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Mechanisms of anaesthetic depression of neocortical arousal El-Beheiry, Hossam El-Dean Mohamed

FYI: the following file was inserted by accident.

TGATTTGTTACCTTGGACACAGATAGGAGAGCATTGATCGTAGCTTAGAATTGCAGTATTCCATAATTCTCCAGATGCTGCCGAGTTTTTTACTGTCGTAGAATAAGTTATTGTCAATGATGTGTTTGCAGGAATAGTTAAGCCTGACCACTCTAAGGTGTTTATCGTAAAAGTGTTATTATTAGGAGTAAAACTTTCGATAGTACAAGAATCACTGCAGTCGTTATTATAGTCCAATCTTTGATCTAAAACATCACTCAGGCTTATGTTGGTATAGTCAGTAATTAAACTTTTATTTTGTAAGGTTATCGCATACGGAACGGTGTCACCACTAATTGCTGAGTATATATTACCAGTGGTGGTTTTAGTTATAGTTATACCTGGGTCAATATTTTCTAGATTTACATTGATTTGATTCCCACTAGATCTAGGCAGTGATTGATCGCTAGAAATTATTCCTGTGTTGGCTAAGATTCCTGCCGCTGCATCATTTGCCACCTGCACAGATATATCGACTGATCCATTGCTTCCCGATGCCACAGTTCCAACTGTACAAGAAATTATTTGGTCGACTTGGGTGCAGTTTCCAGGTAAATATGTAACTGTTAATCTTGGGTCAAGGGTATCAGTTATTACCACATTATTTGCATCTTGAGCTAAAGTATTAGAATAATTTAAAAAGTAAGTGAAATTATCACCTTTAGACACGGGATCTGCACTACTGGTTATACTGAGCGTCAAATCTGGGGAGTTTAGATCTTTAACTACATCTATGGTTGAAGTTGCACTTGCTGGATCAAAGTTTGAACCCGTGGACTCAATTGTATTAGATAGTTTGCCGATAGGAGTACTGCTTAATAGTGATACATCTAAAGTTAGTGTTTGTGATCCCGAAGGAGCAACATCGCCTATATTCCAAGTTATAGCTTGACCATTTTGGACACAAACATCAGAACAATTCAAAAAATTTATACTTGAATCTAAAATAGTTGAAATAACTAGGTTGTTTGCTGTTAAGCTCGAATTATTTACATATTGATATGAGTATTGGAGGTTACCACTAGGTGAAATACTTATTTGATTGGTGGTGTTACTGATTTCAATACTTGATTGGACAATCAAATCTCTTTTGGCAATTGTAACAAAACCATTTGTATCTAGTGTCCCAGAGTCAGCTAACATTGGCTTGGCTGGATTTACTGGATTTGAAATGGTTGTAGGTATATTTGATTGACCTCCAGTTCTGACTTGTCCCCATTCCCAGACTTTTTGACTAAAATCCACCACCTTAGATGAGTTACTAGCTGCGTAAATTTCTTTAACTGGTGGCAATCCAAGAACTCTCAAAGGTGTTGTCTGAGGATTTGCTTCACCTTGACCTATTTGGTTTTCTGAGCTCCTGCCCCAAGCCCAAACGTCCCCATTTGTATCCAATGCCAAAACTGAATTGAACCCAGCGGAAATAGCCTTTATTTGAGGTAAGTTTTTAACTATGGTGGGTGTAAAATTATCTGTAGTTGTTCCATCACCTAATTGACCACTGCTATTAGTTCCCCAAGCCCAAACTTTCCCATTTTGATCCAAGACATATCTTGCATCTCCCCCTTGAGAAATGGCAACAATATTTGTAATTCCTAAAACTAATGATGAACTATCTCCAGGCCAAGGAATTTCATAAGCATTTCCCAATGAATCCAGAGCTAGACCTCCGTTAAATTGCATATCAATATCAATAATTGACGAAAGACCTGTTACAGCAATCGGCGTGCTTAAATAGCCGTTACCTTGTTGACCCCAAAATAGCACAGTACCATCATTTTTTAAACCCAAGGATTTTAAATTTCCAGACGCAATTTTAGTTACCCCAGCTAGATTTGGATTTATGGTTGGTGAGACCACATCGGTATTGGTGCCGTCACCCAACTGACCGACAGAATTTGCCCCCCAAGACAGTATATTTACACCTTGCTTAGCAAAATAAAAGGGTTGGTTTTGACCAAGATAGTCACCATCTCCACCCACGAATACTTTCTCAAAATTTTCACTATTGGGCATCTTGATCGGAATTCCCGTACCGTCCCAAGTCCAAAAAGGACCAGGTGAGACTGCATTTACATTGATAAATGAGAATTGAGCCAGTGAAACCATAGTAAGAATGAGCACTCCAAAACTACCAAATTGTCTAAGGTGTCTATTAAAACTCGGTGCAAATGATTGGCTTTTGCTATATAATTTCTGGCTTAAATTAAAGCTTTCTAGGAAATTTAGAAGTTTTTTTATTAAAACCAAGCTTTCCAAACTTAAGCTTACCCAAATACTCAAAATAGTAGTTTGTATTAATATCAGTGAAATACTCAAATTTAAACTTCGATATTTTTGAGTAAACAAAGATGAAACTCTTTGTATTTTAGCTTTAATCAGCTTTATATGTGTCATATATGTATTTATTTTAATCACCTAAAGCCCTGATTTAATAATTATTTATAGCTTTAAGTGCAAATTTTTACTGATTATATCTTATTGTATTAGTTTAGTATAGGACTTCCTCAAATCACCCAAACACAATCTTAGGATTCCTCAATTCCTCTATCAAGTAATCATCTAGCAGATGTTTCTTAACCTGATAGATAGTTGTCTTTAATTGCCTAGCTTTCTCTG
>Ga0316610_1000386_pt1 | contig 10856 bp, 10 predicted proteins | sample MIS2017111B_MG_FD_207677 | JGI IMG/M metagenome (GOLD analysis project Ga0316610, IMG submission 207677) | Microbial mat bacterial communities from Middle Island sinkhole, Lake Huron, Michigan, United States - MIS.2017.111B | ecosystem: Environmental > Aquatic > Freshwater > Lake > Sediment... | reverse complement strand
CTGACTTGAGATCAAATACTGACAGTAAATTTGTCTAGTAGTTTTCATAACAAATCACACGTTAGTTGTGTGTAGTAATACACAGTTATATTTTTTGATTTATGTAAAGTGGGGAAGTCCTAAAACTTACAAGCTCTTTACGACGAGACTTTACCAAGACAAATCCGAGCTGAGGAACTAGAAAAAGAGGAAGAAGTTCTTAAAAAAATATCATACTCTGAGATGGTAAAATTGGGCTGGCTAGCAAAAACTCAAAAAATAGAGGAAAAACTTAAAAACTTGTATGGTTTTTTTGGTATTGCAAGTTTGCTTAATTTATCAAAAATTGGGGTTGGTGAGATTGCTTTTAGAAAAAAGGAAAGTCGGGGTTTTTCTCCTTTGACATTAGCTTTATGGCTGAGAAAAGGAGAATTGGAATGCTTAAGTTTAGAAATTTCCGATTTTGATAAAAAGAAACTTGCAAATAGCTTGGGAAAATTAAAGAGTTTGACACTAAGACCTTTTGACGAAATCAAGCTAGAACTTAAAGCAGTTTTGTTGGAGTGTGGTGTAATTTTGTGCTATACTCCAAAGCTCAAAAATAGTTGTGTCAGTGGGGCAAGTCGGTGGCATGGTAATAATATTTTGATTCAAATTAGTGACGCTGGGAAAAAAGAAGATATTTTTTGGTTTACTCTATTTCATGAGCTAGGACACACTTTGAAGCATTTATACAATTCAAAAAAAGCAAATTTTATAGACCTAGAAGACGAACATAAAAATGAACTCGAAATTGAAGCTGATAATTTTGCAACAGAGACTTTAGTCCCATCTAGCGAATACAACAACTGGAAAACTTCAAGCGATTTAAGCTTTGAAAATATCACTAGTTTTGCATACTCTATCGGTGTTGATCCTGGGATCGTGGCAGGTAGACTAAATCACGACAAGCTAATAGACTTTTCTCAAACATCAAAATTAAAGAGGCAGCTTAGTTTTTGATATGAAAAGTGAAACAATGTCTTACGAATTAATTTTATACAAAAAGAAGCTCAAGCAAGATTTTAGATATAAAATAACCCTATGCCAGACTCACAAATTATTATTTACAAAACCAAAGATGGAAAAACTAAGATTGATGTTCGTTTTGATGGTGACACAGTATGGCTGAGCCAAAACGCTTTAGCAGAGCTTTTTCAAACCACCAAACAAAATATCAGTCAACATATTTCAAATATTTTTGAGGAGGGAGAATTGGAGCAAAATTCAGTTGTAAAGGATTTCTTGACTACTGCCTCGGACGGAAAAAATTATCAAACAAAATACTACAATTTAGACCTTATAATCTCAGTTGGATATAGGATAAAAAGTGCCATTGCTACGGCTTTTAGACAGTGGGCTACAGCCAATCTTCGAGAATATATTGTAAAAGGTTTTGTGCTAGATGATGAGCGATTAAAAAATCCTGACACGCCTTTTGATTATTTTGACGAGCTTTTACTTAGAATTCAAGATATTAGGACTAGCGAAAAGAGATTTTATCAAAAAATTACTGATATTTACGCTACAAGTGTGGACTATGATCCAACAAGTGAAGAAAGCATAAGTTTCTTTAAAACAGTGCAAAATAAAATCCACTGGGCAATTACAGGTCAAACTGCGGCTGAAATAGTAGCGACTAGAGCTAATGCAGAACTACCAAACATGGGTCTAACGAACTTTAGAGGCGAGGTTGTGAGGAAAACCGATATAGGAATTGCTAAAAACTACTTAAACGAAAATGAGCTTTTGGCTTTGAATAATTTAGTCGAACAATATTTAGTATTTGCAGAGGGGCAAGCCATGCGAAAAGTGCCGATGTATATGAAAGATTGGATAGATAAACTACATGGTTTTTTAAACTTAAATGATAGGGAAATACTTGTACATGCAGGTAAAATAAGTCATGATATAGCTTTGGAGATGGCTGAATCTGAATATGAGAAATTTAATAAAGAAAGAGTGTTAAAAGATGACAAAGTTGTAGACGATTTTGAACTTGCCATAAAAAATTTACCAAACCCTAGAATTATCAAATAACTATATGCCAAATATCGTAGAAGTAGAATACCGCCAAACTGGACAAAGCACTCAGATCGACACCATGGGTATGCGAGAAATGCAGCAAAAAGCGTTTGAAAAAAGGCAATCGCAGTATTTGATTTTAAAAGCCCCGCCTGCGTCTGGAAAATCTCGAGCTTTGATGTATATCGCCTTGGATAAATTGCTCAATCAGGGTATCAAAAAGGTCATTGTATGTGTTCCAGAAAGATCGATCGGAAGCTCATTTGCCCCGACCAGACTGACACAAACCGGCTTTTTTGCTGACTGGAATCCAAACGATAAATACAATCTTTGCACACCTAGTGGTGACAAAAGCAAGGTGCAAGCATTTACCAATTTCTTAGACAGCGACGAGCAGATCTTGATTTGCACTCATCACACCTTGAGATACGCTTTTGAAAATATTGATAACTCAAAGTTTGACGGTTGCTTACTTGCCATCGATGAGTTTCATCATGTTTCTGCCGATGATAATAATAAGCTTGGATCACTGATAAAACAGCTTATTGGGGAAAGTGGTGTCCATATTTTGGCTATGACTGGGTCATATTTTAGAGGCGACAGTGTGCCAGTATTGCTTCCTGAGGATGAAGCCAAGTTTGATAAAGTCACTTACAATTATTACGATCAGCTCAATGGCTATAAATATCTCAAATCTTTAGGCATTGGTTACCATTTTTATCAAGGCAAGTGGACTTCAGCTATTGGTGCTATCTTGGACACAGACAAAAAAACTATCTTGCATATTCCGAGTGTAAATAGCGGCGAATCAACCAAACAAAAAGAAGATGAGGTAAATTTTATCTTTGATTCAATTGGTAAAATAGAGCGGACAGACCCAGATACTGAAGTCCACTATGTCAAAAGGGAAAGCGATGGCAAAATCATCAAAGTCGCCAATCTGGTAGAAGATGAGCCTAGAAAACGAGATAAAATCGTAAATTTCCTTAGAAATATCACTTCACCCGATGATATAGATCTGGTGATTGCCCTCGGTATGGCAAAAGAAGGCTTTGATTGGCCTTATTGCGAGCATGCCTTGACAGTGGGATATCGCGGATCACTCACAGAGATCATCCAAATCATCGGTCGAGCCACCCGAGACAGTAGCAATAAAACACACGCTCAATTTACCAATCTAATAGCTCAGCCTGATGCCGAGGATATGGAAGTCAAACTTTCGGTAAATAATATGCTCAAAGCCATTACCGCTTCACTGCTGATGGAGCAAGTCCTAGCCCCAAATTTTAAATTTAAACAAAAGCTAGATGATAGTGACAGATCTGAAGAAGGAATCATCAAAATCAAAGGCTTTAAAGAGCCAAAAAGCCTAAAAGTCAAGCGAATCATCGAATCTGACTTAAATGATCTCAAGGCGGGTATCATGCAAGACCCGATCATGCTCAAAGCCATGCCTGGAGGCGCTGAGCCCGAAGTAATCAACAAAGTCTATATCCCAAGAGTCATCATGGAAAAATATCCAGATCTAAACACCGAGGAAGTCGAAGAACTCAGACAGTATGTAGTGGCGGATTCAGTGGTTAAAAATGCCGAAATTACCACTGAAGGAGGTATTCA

The most widely accepted hypotheses suggest that general anaesthetics interrupt conscious processes in the brain by decreasing synaptic excitation or by potentiating synaptic inhibition, especially in the neocortex. The putative transmitters in the neurological systems that generate neocortical arousal include acetylcholine, glutamate and γ-aminobutyrate (GABA). The primary objective here was to determine the neuronal mechanisms by which anaesthetics may obtund this arousal. The majority of the investigations were carried out on pyramidal neurons in layers IV and V of guinea pig neocortex (in vitro slices), using intracellular recording and pharmacological, including microiontophoretic, techniques. Bath applications of structurally dissimilar anaesthetics, isoflurane - a halogenated ether, and Althesin - a steroidal preparation, in concentrations of 0.5-2.5 minimum alveolar concentration (MAC) and 10-1300 μM, respectively, produced a small hyperpolarization (3-5 mV) which was associated with an increase in input conductance (10-30%). The lower concentrations (0.5-1.5 MAC and 10-200 μM) of these agents which are most relevant to the production of unconsciousness did not significantly affect the passive membrane properties. However, they produced striking decreases in spontaneous activities and the repetitive spike firing evoked by orthodromic (electrical) stimulation or intracellular current injections. Because the observed changes in membrane properties could not explain the reduction in neuronal excitability, the effects of anaesthetics were investigated extensively on excitatory and inhibitory postsynaptic potentials (EPSPs and IPSPs). The application of isoflurane or Althesin induced a dose-dependent, reversible depression in the amplitude of EPSPs, with EC₅₀s of 1 MAC and ~50 μM, respectively. The IPSPs also were reduced in a dose-dependent manner. In order to eliminate possible shunting of the EPSPs by the GABA-activated Cl-conductance that produces the IPSP in the observed EPSP-IPSP sequence, a GABA[symbol omitted]-antagonist, bicuculline, was additionally applied. Despite this IPSP-blockade, the anaesthetics strongly depressed the EPSPs as well as epileptiform activities evoked by subpial electrical stimulation. In cognizance of the possibility that a postsynaptic attenuation of responsiveness to transmitter substances may be involved in the EPSP depression, the neuronal sensitivities to acetylcholine, glutamate. and GABA were determined. Anaesthetic administration markedly reduced the depolarizations and associated conductance changes evoked by dendritic applications of acetylcholine, glutamate and N-methyl-D-aspartate (NMDA). The hyperpolarizing responses to somatic applications of GABA were not affected significantly whereas the depolarizing effects observed with its dendritic application were slightly depressed. Same degree of selectivity also was evident from the lower EC₅₀s for the isoflurane- and Althesin-induced depressions of responses to acetylcholine compared with glutamate. Under in vitro conditions of hypomagnesia the responses to acetylcholine were totally blocked and the order of depression in the responses to GABA and glutamate was reversed; this may be of importance in the mechanism for the known increase in anaesthetic requirements in clinical syndromes associated with hypomagnesaemia. Because the genesis of synaptic transients is affected by Ca²⁺ influx or disposition, the interactions of anaesthetics were investigated on spike afterhyperpolarizations (AHPs). The AHPs which are produced specifically by a Ca²⁺ -activated K⁺ -conductance were suppressed by the anaesthetics in a dose-dependent manner under conditions where contaminating IPSPs had been blocked by bicuculline. Since the passive membrane properties were unaffected, an interference with a transmembrane Ca⁺ -influx may be involved in the anaesthetic actions. The effects of anaesthetics on glutamate-induced and voltage-dependent increases in intraneuronal Ca²⁺ ([Ca²⁺]i) were determined in cultured hippocampal neurons with a Ca-sensitive probe (Fura-2) and microspectro- fluorometric techniques. Isoflurane application depressed the increases in [Ca²⁺]i. produced by application of glutamate under conditions where its actions would be favoured at NMDA- and quisqualate-subtypes of receptors. K⁺ -induced increases in [Ca²⁺]i also were reduced by application of isoflurane, probably due to actions on voltage-dependent Ca-channels in the membrane. These investigations have provided evidence for the first time that excitatory transmitter actions in neocortex are selectively depressed by anaesthesia. A plausible mechanism would include suppression of the postsynaptic Ca-conductances associated with the AHPs and glutamatergic, as well as cholinergic interactions at pre- and post-synaptic sites on neurons involved in neocortical arousal.

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